The University of Massachusetts football program will be moving up from the Football Championship Subdivision (the FCS – formerly Division 1-AA) to the Football Bowl Subdivision (the FB$ – formerly Div 1A) per an announcement that has been expected for a while but was just formally announced.  The Minutemen will begin play in the MAC against various directional state schools in 2012 and compete for a chance to go to bowl games that did not exist twenty years ago and usually go extinct before the anniversary of their tenth game.

After seeing UConn (and, to a lesser extent South Florida and Central Florida) make a successful transition to the FCS after many doubted that would happen, it makes sense for UMass to give it a go after playing in three national championship games in the last decade.

In addition, starting in 2012 the team will begin playing all of its home games at Gillette Stadium.

Obviously this change in venues is in conjunction with moving up to the FBS, but playing at Gillette is very debatable.  I suppose the thinking is move now and grow an audience, rather than growing an audience and then moving away for a bigger stadium.

The thing is, if UMass does ever become popular we’re already all way too familiar with the issues on Route One.  In the meantime a small crowd will look even smaller in a large stadium.  Seeing that type of picture on the screen at home does not draw fans simply because there are good seats available; instead it keeps them away because it portrays a boring atmosphere.  For better or worse people want to go to popular events, and empty seats subconsciously whisper ‘stay away’.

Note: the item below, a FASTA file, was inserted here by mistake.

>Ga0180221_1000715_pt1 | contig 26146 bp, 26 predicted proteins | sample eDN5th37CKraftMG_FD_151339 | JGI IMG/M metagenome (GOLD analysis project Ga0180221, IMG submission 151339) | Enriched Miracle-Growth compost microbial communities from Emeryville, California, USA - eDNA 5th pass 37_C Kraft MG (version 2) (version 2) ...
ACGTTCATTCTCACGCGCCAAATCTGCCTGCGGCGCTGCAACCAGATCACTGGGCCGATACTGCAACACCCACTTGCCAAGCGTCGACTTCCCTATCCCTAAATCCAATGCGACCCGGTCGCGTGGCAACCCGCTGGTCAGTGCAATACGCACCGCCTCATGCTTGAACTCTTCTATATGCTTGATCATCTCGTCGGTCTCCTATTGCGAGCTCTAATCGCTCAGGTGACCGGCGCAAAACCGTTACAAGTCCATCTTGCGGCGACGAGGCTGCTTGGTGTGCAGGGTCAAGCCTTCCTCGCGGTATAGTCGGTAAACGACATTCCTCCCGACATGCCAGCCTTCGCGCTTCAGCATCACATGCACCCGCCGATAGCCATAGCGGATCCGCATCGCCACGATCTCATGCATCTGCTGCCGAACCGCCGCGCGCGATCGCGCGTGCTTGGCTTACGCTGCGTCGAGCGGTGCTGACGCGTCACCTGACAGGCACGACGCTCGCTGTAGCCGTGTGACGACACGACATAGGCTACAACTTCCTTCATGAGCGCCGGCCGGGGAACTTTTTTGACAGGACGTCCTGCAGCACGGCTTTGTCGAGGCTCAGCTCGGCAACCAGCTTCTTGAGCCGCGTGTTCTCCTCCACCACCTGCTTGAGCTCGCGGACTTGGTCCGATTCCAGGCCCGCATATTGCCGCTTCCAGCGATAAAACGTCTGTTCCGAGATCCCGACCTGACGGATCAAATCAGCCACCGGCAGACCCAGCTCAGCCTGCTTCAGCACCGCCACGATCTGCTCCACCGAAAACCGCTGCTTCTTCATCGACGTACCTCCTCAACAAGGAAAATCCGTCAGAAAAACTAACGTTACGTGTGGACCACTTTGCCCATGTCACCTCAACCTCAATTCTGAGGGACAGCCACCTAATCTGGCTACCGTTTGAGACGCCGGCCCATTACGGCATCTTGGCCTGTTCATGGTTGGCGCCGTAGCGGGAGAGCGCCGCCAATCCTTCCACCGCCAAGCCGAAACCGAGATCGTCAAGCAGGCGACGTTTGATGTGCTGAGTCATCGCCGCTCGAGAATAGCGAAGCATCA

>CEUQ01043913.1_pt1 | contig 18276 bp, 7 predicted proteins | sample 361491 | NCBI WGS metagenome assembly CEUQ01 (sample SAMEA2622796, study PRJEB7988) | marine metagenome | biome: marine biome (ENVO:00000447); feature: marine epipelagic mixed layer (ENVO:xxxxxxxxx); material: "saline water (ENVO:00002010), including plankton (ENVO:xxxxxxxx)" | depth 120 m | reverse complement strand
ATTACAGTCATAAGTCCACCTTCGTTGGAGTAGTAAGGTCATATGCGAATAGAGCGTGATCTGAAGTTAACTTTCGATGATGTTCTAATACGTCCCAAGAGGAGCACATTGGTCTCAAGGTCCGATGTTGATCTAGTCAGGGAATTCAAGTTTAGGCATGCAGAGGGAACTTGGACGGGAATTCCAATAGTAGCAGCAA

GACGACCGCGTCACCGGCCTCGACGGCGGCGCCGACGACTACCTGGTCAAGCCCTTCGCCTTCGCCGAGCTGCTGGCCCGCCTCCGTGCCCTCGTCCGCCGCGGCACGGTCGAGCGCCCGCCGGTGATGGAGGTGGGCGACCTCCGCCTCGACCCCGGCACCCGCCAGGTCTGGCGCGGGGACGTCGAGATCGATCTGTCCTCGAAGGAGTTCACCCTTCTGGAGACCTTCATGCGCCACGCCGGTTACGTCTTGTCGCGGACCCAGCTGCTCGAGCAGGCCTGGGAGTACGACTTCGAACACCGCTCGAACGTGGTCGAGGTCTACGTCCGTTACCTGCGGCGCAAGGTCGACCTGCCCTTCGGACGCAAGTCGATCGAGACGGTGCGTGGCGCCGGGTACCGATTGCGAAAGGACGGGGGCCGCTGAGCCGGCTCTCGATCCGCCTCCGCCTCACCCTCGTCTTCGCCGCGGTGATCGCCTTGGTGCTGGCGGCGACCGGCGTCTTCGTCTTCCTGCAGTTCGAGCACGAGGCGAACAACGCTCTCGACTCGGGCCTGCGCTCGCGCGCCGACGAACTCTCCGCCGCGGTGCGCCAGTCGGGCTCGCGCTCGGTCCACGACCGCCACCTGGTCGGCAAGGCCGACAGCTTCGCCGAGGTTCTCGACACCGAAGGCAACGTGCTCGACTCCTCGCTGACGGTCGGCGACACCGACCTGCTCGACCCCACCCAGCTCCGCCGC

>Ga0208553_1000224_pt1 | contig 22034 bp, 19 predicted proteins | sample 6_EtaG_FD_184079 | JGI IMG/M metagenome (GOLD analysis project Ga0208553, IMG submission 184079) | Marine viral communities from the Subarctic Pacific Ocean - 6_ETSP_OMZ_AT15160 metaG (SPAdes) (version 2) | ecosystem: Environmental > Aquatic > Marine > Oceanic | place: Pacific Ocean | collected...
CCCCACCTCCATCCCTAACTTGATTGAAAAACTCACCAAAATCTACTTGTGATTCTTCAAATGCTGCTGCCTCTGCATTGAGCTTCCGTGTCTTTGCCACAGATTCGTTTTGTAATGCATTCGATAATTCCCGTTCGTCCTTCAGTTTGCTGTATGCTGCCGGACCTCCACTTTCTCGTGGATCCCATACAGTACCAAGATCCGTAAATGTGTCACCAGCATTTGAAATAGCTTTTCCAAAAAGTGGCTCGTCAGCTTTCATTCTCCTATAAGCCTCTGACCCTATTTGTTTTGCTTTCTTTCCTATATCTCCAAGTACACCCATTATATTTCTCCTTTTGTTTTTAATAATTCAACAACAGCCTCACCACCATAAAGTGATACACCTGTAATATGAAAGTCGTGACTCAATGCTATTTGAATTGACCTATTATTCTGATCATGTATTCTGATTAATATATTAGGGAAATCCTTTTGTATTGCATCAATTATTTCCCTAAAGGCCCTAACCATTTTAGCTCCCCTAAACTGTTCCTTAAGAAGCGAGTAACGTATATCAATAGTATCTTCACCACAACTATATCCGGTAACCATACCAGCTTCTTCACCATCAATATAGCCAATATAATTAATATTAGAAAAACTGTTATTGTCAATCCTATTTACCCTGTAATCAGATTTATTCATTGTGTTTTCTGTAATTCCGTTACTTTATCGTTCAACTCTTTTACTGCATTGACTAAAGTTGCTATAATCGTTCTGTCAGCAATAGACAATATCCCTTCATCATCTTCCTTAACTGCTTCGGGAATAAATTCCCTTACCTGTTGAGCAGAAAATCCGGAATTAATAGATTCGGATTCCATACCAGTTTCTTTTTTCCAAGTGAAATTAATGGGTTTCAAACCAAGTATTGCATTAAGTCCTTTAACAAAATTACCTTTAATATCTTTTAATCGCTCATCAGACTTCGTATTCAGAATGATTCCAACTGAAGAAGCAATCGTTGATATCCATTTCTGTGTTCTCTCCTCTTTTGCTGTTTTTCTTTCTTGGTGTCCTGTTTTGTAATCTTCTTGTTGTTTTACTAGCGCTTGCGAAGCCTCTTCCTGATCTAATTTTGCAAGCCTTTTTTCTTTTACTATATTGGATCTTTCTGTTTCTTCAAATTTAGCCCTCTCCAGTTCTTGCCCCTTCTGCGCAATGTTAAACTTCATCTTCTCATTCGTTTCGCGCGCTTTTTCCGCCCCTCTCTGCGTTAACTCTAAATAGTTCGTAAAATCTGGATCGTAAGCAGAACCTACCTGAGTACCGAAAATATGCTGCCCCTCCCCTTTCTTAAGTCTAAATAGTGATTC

Does UMass feel they need to depend on the larger potential number of fans that live ear Boston (and Providence)?  I would suggest that college football proves that is not the case; many if not most big college football programs are not located in the most heavily populated markets.

In fact, I would suggest moving (or in this case, staying) away from a big city is a college football programs best chance of success in terms of creating a large fanbase.  Sports fans in the big markets are already following local teams playing in the NFL, MLB, NBA, NHL, etc.

Besides, whatever college football fans there are here that are loyal to a team they are not an alumnus of, they’re probably already following BC; they have a 25-year head start thanks to Doug Flutie’s Hail Mary.

In my opinion UMass is better off playing in western Mass.  It would be similar to how so many people support the Green Bay Packers or Nebraska Cornhuskers; with little or no competition, your local sports fans will be sure to follow.  Fifty percent of a small number is likely to be better than one percent of a bigger number.